'Mortal Instruments' saga opens in a cemetery — not a good sign
There is most certainly an audience for the film “The Mortal Instruments: City of Bones,” fans of the six (planned) novels about demons, supernatural demon fighters, vampires, werewolves, witches and warlocks.
They'll thrill to all the endless litany of runes, talismans, history and “rules” of this world of shadow-hunters descended from an angel that showed up to help crusading knights a thousand years ago. They'll eagerly await the brief, throw-away visit to the “City of Bones” (a cemetery) of the title.
And if you love exposition and shapely if bland young actors in leather, skinny jeans, knee boots, Goth cocktail dresses and heavy eye makeup, this may be the movie for you.
Lily Collins is Clary, the birthday girl whose mother (Lena Headey of “300”) never told her about her heritage, why she keeps seeing signs and people with great hair stalking and stabbing demons in nightclubs and what not. Clary, dragging her unsuspecting admirer Simon (Robert Sheehan) along, finds out.
She was born into this world. Simon? He's just a “mundane,” a clueless human.
They learn all this from the mop-topped warrior-explainer Jace (Jamie Campbell Bower), who drives a Triumph motorcycle, flirts with Clary and has the tedious job of explicating every single thing to them and to the audience.
The shadow-hunters fight “a war that can never be won, but must always be fought” the leader of their “Institute” (Jared Harris) teaches. We're invited to draw our own parallels to modern battles against terrorism.
Sometimes, vampires interfere. Sometimes, werewolves help. Johann Sebastian Bach's contrapuntal compositions play a part. Homoerotic come-ons play into the love triangles set up here.
A magical cup, a “mortal instrument,” is sought by good guys and bad (Jonathan Rhys Meyers).
It's a stilted, silly mishmash of earlier fantasy franchises, with the occasional decent joke and frequent brawls involving swordplay and backflips.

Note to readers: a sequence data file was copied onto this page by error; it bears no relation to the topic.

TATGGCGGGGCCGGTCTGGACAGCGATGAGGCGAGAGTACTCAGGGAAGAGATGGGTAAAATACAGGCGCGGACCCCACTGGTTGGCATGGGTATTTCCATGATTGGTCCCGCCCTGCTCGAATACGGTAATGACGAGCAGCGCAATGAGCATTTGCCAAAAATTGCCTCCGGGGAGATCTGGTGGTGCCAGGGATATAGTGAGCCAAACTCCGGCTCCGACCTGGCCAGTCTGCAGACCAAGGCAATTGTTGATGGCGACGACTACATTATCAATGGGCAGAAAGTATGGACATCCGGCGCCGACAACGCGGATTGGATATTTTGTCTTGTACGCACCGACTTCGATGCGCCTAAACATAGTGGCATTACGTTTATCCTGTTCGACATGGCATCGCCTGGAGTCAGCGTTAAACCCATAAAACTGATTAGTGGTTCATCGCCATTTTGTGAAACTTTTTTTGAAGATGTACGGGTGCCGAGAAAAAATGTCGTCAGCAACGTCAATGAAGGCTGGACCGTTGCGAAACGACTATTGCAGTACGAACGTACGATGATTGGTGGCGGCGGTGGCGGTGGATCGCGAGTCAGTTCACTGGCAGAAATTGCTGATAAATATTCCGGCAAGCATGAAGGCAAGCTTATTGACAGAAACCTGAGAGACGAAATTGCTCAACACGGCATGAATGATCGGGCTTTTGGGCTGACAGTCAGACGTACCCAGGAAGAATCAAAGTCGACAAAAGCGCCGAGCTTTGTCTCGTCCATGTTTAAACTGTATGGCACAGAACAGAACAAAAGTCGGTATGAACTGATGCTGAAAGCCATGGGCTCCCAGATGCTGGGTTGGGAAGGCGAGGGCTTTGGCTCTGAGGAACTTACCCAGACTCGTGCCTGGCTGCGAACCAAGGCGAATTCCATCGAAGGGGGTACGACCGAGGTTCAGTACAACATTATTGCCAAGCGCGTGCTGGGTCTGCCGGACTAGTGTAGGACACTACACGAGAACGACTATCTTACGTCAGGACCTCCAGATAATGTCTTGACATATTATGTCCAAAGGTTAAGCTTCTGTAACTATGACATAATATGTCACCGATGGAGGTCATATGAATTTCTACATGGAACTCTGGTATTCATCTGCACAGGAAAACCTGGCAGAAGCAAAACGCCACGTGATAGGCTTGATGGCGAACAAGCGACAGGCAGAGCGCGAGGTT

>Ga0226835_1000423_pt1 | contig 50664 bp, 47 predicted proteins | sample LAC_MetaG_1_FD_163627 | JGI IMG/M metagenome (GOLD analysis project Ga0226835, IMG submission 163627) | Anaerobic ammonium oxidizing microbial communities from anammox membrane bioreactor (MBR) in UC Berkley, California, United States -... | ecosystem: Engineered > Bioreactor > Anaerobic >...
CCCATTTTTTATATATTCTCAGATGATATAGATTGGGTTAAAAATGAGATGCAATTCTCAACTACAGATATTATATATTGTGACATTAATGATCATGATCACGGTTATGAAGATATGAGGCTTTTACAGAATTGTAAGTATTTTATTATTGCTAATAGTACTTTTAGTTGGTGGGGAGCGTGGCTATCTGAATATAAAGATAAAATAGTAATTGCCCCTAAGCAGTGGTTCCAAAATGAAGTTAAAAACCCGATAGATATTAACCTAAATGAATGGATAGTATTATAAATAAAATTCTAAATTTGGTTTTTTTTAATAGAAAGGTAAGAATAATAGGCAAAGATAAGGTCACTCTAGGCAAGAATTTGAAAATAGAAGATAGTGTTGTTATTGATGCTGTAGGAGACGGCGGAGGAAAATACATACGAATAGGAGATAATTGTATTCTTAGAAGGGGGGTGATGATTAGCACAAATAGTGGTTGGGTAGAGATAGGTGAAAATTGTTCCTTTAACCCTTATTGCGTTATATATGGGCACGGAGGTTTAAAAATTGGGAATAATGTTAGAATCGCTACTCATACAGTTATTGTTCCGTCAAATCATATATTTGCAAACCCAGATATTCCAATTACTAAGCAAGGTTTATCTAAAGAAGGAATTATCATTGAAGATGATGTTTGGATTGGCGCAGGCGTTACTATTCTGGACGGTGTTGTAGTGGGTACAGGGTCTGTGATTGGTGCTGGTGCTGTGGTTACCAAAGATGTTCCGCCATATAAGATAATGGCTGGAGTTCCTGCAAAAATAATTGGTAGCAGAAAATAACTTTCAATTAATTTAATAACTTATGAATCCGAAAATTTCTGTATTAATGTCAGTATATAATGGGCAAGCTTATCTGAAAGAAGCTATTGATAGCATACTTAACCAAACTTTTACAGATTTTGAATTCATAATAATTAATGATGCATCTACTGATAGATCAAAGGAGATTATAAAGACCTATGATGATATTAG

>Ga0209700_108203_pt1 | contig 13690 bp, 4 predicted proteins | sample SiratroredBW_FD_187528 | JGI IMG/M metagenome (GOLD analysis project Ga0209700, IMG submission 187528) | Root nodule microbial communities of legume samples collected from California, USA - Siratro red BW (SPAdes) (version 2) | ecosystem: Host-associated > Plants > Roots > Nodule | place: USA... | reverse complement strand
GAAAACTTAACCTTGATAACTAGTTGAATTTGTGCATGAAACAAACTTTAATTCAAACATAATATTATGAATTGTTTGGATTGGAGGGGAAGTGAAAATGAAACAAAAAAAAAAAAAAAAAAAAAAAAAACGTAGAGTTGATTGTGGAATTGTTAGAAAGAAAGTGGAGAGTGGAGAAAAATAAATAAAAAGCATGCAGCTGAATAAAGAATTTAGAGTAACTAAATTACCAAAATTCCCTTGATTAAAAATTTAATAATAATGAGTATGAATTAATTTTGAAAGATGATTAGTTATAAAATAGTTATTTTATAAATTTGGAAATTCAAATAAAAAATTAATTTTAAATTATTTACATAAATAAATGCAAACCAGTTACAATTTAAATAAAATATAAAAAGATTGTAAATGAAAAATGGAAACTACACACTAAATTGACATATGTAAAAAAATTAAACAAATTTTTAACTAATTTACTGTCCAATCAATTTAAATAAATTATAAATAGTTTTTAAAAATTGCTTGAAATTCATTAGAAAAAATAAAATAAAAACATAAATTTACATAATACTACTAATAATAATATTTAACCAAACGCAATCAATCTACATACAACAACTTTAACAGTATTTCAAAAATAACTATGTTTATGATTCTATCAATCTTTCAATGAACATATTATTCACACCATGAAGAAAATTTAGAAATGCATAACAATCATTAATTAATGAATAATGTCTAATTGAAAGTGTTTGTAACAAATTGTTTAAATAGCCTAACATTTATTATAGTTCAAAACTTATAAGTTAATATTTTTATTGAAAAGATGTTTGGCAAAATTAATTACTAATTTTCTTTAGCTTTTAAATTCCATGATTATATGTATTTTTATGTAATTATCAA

Director Harald Zwart has “Agent Cody Banks” and the recent “Karate Kid” among his credits. Which tells you the best they're hoping for here is a “Percy Jackson” level of success.
“City of Ashes,” a second adaptation, is due out next year, probably dumped in late August, just like this one.
Roger Moore reviews movies for McClatchy-Tribune News Service.
Show commenting policy
TribLive commenting policy
You are solely responsible for your comments and by using TribLive.com you agree to our Terms of Service.
We moderate comments. Our goal is to provide substantive commentary for a general readership. By screening submissions, we provide a space where readers can share intelligent and informed commentary that enhances the quality of our news and information.
While most comments will be posted if they are on-topic and not abusive, moderating decisions are subjective. We will make them as carefully and consistently as we can. Because of the volume of reader comments, we cannot review individual moderation decisions with readers.
We value thoughtful comments representing a range of views that make their point quickly and politely. We make an effort to protect discussions from repeated comments either by the same reader or different readers.
We follow the same standards for taste as the daily newspaper. A few things we won't tolerate: personal attacks, obscenity, vulgarity, profanity (including expletives and letters followed by dashes), commercial promotion, impersonations, incoherence, proselytizing and SHOUTING. Don't include URLs to Web sites.
We do not edit comments. They are either approved or deleted. We reserve the right to edit a comment that is quoted or excerpted in an article. In this case, we may fix spelling and punctuation.
We welcome strong opinions and criticism of our work, but we don't want comments to become bogged down with discussions of our policies and we will moderate accordingly.
We appreciate it when readers and people quoted in articles or blog posts point out errors of fact or emphasis and will investigate all assertions. But these suggestions should be sent via e-mail. To avoid distracting other readers, we won't publish comments that suggest a correction. Instead, corrections will be made in a blog post or in an article.
- Going inside Big Bird, a film takes wing with Caroll Spinney
- Review: Amazing Randi pulls back the curtain in ‘An Honest Liar’
- Review: New doc puts own ‘Lambert & Stamp’ on Who history
- Review: ‘Far From the Madding Crowd’ a period-piece love quadrangle
- Review: ‘I Am Big Bird’ a gentle peek at the guy behind the yellow feathers
- Review: Tomorrow isn’t what it used to be in ‘Tomorrowland’